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Posts Tagged ‘Lesotho Association of Journalists’

[The following article appeared April 30, 2012, in The Christian Science Monitor. It was republished on Yahoo News, and posted May 22 on The Mantle.]

Political violence has flared ahead of May 26 Lesotho elections, but Archbishop Desmond Tutu urges candidates to keep the peace and respect election results.

By Michael J. Jordan, Correspondent, Christian Science Monitor

Bishop Tutu exhorts Basotho politicians to keep the peace. But will they listen? (Photo: mjj)

MASERU, LesothoArchbishop Desmond Tutu, the legendary anti-Apartheid activist and Nobel laureate, is officially retired from public life.

But he made an exception Friday for the tiny mountain kingdom of Lesotho.

Political violence in the enclave encircled by South Africa has flared up ahead of May 26 elections – an ominous sign in what one analyst calls the latest “stress test” for democracy in sub-Saharan Africa. Cracks have emerged here with high-profile assassinations, rumors of a “hit squad,” and clashes at campaign rallies.

So the United Nations invited Archbishop Tutu to bolster democracy in the land, where, before launching his crusade against Apartheid next door, he served his first bishopric from 1976-78. On Friday, his “prayer meeting” extracted a pledge among political rivals to keep the peace and respect election results.

Citing the past political violence of South Africa, Tutu urged an audience that included the prime minister of Lesotho, “Please, please, please, please do not let the same happen to this stunningly beautiful land. Nothing can be so precious that it can be bought with innocent lives.”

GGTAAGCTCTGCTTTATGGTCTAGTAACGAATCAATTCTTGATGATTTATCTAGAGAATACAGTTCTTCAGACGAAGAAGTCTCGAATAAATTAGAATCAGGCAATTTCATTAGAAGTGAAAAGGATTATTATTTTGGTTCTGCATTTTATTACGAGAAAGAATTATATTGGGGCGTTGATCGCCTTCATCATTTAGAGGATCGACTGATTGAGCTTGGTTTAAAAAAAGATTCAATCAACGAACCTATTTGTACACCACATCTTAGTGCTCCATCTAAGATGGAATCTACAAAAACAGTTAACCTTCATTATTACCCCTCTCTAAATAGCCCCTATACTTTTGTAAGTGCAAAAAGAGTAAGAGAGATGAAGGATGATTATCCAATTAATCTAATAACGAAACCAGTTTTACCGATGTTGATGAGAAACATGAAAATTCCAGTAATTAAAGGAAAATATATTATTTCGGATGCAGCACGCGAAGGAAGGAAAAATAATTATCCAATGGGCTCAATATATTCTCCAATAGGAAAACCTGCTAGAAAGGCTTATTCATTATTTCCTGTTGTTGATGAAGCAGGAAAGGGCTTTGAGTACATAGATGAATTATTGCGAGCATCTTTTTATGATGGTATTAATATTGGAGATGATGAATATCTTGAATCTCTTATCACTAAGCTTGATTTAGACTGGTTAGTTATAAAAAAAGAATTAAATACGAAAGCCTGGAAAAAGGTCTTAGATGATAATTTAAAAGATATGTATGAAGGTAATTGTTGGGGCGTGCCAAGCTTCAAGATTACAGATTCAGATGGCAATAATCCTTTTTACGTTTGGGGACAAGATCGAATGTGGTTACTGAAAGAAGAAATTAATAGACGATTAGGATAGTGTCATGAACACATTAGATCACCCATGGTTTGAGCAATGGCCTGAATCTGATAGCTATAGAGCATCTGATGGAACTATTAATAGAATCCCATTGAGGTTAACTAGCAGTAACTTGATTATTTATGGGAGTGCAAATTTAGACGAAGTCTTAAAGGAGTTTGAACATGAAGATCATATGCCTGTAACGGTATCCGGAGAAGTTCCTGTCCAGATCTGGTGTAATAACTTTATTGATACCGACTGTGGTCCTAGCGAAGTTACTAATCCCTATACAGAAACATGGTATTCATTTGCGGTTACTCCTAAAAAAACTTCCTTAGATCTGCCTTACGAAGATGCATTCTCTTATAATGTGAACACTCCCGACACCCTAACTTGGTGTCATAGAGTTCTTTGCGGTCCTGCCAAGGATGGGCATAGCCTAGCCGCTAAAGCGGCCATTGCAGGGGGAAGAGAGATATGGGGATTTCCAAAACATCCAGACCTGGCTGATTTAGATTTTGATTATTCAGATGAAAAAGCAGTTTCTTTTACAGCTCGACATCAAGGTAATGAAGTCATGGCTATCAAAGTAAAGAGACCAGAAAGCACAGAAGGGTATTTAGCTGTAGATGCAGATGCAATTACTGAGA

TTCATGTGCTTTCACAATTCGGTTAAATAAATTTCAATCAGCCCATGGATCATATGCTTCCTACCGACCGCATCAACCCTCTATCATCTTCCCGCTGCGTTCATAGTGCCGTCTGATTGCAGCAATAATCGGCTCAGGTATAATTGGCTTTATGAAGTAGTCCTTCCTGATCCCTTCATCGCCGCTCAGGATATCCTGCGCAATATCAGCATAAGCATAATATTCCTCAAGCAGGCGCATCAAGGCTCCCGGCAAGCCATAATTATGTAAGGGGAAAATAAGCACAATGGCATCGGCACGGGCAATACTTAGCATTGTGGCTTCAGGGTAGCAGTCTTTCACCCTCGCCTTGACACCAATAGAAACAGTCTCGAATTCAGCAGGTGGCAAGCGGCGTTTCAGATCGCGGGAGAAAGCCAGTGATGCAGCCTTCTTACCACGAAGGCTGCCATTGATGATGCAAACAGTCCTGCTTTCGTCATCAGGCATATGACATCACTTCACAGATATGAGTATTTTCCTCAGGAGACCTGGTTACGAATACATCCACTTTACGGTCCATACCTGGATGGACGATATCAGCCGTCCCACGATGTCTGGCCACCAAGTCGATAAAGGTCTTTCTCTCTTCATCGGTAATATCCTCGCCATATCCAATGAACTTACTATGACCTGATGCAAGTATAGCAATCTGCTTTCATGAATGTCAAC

Lesotho’s election is more than a contested vote in a remote country rarely heard from. It comes on the heels of successful elections across the continent: Ghana, Guinea, Liberia, Niger, Nigeria, and Zambia have recently all experienced peaceful elections. There have been a few notable blemishes: a couple of coups des états in Mali and Guinea-Bissau, and a contested election in Cote D’Ivoire in late 2010 that briefly turned into a civil war.

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[The following post was published Feb. 16, 2012, on The Mantle.]

MASERU, Lesotho – My Hungarian in-laws didn’t take the news well.

Hello, Basotho herders! Are you in need of journalism training? Perhaps help with your blogs? (Photo: mjj)

It was late summer when my wife informed her parents that we’d be moving far away, to the southern tip of Africa – and hauling three beloved grandchildren with us. I thought I was safe from blame: three years in Lesotho wouldn’t be due to my career, but for my wife’s job in international development.

How naive I was. They pointed an accusatory finger, regardless.

You should have been the one to dissuade her,” bemoaned my mother-in-law.

Another counter-argument emerged: But what will Michael do? I excitedly explained all the journalism teaching and training needs that would surely exist in a country afflicted with so many calamities, like the world’s third-highest HIV infection rate, or that 40 percent of the population live below the international poverty line – yet no full-fledged program to teach watchdog journalism.

In Lesotho, I envisioned an opportunity to make a difference.

“You sound like a missionary!” my father-in-law sneered.

What’s so wrong about that, I wondered.

I’m not talking about the real Christian missionaries I count among my new friends in sub-Saharan Africa (see here and here), or the “media missionaries” who purvey God’s word via various media tools.

I plan to evangelize, alright, but preaching the sort of serious, responsible journalism detailed by American journalist and media analyst Ellen Hume in her 2004 monograph, The Media Missionaries: American Support for Journalism Excellence and Press Freedom Around the Globe.

Three months into our stint in Lesotho, here I am: The Media Missionary of Maseru. And the media landscape here is even bleaker than I imagined.

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